Seed mass and mast seeding enhance dispersal by a neotropical scatter-hoarding rodent

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Many tree species that depend on scatter-hoarding animals for seed dispersal produce massive crops of large seeds at irregular intervals. Mast seeding and large seed size in these species have been explained as adaptations to increase animal dispersal and reduce predation. We studied how seed size and seed abundance simultaneously influenced seed dispersal and predation by scatter-hoarding rodents in the large-seeded rain forest tree Carapa procera (Meliaceae) in French Guiana. We individually tracked the fates of 3000 seeds, using remote video monitoring and thread-marking. Seed size was manipulated by broadly varying intraspecific seed mass, whereas effects of seed abundance were examined by tracking seeds in three seed-rich years and two seed-poor years. The hypotheses, that seed mass and seed abundance both enhance dispersal success and that seed abundance reinforces the effect of seed mass, were supported by the results. Most seeds were removed by the scatter-hoarding rodent red acouchy (Myoprocta acouchy) and subsequently were buried in scattered, single-seeded caches up to distances >100 m. Seeds that were not removed failed to establish seedlings. Seed removal was slower, pre-removal seed predation was greater, and seed dispersal was less far in seed-rich years than in seed-poor years, suggesting poorer dispersal under seed abundance. However, this was more than counterbalanced by a disproportionally greater survival of cached seeds in seed-rich years. The per capita probability of seed survival and seedling establishment was at least 4(1/2) times greater under seed abundance. Large seeds were removed faster, were more likely to be scatter-hoarded, and were dispersed farther away than smaller ones, resulting in a higher probability of seedling establishment for larger seeds. Size discrimination was greater under seed abundance, albeit only during seed removal. Overall, large seeds shed in rich years had the highest probability of seedling establishment. Hence, both larger seed size and greater seed abundance stimulate rodents to act more as dispersers and less as predators of seeds. We conclude that scatter-hoarding rodents can select for both large seed crops and large seeds, which may reinforce mast seeding.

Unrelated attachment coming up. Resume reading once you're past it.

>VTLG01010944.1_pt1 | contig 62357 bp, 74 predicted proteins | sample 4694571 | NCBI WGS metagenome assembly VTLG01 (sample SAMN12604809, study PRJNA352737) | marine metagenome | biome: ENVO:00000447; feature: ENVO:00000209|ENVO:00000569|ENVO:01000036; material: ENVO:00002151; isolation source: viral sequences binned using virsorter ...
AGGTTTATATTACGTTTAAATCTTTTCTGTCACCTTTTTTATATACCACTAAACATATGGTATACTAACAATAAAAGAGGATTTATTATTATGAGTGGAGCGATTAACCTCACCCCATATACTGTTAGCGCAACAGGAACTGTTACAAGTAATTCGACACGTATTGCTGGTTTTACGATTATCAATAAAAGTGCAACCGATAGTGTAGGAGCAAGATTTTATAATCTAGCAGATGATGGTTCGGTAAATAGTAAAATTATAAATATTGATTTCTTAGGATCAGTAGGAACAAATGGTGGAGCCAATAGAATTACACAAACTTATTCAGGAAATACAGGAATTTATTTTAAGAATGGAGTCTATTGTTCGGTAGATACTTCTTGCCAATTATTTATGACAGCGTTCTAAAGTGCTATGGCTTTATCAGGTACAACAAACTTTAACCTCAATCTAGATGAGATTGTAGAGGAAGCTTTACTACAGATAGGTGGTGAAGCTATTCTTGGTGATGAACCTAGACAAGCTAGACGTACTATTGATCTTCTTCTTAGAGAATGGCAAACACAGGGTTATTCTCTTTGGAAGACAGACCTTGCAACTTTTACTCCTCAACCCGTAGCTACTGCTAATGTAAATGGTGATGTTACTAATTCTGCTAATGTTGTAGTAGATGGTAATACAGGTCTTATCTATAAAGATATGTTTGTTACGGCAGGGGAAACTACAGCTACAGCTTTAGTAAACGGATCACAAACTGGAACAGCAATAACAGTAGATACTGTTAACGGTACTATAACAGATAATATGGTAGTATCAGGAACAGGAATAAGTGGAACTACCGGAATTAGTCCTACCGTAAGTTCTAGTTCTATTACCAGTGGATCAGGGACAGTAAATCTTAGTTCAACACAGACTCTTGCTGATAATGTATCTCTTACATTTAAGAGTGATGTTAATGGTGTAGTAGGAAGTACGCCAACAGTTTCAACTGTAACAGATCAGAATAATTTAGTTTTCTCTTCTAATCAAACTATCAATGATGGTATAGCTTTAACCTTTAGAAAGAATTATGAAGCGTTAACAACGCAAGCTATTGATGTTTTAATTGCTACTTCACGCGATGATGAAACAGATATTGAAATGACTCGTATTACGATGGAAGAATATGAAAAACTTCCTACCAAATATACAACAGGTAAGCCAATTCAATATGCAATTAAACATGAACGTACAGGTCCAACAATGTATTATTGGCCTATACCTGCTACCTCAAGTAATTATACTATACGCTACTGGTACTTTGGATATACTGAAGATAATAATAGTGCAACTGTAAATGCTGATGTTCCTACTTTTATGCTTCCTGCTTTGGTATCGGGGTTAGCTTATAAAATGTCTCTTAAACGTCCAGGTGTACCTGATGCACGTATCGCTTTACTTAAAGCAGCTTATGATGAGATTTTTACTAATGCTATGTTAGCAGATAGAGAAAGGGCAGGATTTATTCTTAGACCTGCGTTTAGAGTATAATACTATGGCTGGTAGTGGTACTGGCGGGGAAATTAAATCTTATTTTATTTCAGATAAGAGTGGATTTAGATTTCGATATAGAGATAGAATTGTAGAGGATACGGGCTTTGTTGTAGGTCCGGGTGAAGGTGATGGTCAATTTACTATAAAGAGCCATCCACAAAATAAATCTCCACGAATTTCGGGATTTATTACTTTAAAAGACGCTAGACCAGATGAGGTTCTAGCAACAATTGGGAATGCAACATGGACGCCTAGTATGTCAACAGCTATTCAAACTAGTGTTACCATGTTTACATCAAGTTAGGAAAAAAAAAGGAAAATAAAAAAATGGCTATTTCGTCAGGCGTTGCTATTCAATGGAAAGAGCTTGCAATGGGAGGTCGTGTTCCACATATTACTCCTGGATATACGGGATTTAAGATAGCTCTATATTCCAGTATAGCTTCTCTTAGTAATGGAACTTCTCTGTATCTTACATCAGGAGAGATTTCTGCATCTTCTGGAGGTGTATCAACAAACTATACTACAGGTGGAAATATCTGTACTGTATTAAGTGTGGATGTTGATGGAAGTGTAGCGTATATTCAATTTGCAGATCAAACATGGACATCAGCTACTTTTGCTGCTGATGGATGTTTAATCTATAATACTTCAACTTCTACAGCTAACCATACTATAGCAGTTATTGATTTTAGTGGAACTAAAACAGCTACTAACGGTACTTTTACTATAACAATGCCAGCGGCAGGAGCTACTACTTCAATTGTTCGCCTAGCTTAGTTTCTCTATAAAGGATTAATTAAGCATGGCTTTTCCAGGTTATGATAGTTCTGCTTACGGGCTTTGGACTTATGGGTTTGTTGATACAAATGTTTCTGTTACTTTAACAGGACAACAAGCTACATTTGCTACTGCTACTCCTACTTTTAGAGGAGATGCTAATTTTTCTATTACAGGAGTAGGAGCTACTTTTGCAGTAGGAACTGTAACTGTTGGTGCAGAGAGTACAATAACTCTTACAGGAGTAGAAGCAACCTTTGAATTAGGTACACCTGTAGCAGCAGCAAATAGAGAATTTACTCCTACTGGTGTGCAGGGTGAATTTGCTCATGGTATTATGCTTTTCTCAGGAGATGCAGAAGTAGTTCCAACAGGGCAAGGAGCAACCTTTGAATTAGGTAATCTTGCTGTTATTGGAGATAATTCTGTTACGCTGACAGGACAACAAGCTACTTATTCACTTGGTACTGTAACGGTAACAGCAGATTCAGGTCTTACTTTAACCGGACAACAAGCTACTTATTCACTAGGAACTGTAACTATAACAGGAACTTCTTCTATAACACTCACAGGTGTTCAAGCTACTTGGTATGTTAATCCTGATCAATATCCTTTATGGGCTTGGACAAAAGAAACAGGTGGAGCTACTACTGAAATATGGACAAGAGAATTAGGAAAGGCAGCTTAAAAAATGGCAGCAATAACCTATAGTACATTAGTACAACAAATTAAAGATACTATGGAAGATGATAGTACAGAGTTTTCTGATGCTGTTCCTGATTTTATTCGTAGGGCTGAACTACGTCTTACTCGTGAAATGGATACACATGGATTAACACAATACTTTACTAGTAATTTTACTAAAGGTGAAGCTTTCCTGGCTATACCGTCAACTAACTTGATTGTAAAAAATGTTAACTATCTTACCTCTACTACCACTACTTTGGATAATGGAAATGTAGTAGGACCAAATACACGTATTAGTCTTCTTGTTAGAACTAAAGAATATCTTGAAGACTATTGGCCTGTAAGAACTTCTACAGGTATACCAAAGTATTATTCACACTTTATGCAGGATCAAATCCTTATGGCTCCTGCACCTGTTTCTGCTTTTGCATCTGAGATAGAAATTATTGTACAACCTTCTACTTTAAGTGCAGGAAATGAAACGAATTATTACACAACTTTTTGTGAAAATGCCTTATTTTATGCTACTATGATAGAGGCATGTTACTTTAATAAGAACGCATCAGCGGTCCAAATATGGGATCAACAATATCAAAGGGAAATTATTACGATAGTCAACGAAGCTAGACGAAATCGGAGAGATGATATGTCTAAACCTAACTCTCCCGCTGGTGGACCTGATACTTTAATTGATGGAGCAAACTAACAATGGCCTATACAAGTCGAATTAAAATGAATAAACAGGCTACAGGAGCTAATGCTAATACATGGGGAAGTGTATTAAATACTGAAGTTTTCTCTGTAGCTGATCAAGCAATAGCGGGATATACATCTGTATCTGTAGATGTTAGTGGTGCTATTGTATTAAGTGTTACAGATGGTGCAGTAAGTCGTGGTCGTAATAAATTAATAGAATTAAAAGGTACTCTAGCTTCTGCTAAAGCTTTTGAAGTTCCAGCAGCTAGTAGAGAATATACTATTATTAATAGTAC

Original languageEnglish
Pages (from-to)569-589
JournalEcological Monographs
Issue number4
Publication statusPublished - 2004


  • orange-rumped agouti
  • rain-forest
  • evolutionary ecology
  • french-guiana
  • dasyprocta-leporina
  • tropical palm
  • size
  • model
  • nuts
  • tree

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